The Auto-Novel

Image of three book covers with graphic-novel style covers, a trilogy by Julian Grant called Hollyweird North

The auto-novel is a fictionalized autobiography. It’s a genre that’s been around awhile with novels such as:

  • Jack Kerouac’s On the Road
  • Aldous Huxley’s Eyeless in Gaza
  • Charles Bukowski’s Post Office
  • Anaias Nin’s published diaries
  • William S. Burroughs’ (with Kerouac) And the Hippos Were Boiled in Their Tanks

Authors mix fact and fiction into a hybridized novel with verisimilitude.

And now Julian Grant has written an auto-novel trilogy about his film producer days in Hollywood North (Canada), or “Hollyweird North.” He calls these memoirs his murder memoirs. (Not joking about the murder part!) (Or the drugs/gangs/drinking parts!)

I wouldn’t say Grant’s trilogy is horror, but it’s certainly horror-adjacent with its fast, furious, and (beeped) events. I highly recommend all three books for an eye-opening and shocking experience:

Grant’s books are available on Kindle Unlimited. The trilogy is available as a set, too.

And in other news, I’ve been working on my own writing skills. (I suppose every author strives for lifelong improvement.) I’m halfway through Several Short Sentences about Writing by Verlyn Klinkenborg. What a strange but helpful book. One of the exercises: Ignore paragraphs and hit RETURN after each sentence. That way you can more easily compare your sentence structure and lengths to see if you have enough variety.

Happy Spring!

65 thoughts on “The Auto-Novel

  1. I took a look at Several Short Sentences about Writing on Amazon. This bit sounds good to me:

    “There is no gospel, no orthodoxy, no dogma in this book. What you’ll find here isn’t the way to write. Instead, you’ll find a way to clear your mind of illusions about writing and discover how you write.” I’m getting a little weary of self-proclaimed writing experts tell me what verbs I can and can’t use in fiction.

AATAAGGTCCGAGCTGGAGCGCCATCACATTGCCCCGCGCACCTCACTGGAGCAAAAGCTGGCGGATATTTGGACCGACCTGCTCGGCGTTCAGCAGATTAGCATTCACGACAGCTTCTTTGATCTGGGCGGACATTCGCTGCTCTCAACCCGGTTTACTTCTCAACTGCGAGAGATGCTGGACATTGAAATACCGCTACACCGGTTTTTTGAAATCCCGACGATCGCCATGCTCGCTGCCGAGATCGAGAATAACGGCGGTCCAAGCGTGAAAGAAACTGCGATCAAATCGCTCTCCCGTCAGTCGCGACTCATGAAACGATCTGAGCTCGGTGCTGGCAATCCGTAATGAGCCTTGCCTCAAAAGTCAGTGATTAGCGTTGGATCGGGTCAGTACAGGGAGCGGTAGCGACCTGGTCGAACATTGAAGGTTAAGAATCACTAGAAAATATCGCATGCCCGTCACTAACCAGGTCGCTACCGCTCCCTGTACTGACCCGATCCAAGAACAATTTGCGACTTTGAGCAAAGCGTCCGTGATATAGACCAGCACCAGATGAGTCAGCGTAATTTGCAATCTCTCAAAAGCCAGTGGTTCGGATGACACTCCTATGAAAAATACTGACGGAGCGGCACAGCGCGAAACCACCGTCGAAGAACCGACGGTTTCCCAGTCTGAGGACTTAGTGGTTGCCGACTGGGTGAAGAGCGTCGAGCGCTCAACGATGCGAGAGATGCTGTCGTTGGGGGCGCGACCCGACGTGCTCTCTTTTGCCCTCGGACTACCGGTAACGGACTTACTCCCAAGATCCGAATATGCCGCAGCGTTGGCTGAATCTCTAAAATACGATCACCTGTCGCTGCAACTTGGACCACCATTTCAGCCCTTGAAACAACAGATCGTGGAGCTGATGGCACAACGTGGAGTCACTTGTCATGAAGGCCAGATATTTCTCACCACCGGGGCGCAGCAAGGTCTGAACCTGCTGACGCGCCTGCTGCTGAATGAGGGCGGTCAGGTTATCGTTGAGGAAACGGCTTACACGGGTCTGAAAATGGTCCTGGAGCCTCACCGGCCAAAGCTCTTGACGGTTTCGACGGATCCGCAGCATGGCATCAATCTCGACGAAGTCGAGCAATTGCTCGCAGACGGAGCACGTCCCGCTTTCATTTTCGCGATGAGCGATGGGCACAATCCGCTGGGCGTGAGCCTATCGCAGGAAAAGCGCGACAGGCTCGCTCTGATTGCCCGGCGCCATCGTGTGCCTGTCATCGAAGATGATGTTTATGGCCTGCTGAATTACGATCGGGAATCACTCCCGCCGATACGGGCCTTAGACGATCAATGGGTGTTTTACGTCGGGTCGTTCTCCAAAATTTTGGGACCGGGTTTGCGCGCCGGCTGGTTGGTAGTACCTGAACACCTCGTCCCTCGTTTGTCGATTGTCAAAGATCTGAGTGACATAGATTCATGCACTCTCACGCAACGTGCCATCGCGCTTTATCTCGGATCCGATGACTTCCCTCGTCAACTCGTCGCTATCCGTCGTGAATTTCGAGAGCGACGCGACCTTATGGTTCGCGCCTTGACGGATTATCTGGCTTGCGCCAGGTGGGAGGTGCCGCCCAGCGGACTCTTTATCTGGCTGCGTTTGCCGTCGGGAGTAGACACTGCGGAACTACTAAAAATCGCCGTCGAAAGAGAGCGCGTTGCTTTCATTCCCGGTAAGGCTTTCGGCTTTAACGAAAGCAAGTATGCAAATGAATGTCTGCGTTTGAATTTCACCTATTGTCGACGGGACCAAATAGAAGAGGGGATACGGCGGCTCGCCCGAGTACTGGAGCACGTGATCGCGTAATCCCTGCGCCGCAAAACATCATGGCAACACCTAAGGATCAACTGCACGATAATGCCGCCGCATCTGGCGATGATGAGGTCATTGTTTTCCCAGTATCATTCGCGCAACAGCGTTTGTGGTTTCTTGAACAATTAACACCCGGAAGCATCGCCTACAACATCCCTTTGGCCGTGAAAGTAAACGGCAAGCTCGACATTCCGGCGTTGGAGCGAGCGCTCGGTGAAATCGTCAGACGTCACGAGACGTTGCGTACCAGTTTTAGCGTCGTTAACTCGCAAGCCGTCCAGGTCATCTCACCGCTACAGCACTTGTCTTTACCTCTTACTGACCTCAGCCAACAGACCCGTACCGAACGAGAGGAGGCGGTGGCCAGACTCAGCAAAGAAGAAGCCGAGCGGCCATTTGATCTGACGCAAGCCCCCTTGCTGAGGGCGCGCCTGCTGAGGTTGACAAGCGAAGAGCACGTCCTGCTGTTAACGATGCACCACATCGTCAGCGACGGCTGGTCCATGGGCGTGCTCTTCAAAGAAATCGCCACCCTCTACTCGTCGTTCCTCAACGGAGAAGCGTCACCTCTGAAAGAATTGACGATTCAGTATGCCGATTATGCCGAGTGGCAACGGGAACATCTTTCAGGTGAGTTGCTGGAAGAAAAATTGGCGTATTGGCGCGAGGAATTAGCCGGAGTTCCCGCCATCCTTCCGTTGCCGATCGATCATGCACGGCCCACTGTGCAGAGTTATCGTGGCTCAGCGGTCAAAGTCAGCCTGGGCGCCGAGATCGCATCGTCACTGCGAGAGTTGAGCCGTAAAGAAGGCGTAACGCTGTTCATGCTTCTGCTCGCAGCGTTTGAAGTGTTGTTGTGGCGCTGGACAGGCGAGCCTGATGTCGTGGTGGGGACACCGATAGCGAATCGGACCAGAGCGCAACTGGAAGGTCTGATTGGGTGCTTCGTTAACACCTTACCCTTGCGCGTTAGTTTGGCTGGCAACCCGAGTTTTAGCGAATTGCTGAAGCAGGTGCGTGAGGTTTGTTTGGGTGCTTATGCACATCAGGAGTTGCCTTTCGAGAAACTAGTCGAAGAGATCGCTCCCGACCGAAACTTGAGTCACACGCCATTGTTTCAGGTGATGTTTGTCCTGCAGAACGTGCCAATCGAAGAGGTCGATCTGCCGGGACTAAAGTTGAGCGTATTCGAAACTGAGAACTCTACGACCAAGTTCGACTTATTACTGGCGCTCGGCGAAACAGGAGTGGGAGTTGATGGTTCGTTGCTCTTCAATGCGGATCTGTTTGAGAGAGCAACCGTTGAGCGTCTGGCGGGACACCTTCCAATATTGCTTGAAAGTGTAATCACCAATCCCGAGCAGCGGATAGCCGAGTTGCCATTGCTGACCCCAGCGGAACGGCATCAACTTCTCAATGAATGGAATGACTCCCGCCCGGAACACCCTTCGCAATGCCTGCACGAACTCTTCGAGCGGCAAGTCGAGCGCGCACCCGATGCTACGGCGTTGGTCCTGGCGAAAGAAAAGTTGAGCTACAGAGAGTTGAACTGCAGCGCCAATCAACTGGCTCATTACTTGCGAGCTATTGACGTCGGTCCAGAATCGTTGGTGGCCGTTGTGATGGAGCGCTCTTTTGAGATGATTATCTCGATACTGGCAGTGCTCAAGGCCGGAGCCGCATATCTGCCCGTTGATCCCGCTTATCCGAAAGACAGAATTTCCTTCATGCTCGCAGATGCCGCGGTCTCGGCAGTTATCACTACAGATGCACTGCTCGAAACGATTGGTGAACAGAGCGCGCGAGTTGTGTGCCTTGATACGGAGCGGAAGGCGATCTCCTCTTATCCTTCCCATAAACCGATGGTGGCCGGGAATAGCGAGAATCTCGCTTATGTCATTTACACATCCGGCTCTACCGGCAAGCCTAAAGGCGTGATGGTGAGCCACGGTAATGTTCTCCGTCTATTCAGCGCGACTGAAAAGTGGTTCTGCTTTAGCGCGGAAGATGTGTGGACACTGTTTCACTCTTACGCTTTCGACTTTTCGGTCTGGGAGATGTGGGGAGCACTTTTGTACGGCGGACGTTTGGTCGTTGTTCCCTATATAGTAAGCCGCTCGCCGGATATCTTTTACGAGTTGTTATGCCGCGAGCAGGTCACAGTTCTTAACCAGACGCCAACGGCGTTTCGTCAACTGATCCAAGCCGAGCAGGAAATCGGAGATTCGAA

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  2. What wonderful company to be included with. The ‘auto-novel’ is such a fun form to work in. You can cut and paste and expand as an unreliable narrator – and as long as the verisimilitude is correct (the appearance of truth), all might be happily digested. Thank you. ❤️

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      1. And thank you for the note on
        Verlyn Klinkenborg’s work. What a fascinating teacher. I’ve already ordered ‘Several Short Sentences…’ and am looking forward to more. Allow me to recommend Toby Barlow’s work, Sharp Teeth: A Novel

        Liked by 1 person

  3. It is the first time I hear of the Auto-novel genre. I’ve always thought of biographies / memoirs as entirely true stories and novels as entirely made up. It sounds like an interesting genre and Julian Grant’s trilogy sounds intriguing.

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  4. I love Anaïs Nin diaries and happy to see you mention this famous “style muse” as she is called today. She was an underground author in her youth and didn’t really make it until she was in her fifties and sixties. Goes to show how persistent writers have to be. Priscilla, I love “Ignore paragraphs and hit RETURN after each sentence. That way you can more easily compare your sentence structure and lengths to see if you have enough variety.” What a great trick to unpack your prose in the revision stages. I’ve got to read Kinkenborg’s book now. You’ve inspired me!

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    1. Hi Grant! I didn’t know Julian Grant’s trilogy was based on real events until I was about halfway through the first book. I kept thinking, “Gosh, he writes like this is all real!” Haha! Thanks for commenting.:-)

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  5. Fascinating, Priscilla. I’m not the greatest at identifying genres, but I’d never heard of Auto-Novel until your post. That said, I certainly relate to the approach. Thank you for this eye-opening post! 😊

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    1. Hi Gwen! I was halfway through the first book of Grant’s trilogy before I learned it was based on true events, and then I learned the “auto-novel” term. Thanks for commenting.:-)


  6. I had never heard of the term auto-novel before, Priscilla. I am with you on the constant upgrading of our writing skills and will have a look at Verlyn Klinkenborg’s book. A good tip you shared about sentence structure. On a similar theme, I am reading a book by Brian Dillon titled, Suppose A Sentence. It’s a series of essays, from the author’s viewpoint, prompted by a single sentence from his favourite pieces of literature. He offers some interesting thoughts on writing style, voice, language, and a perspective for readers. A happy Spring to you.

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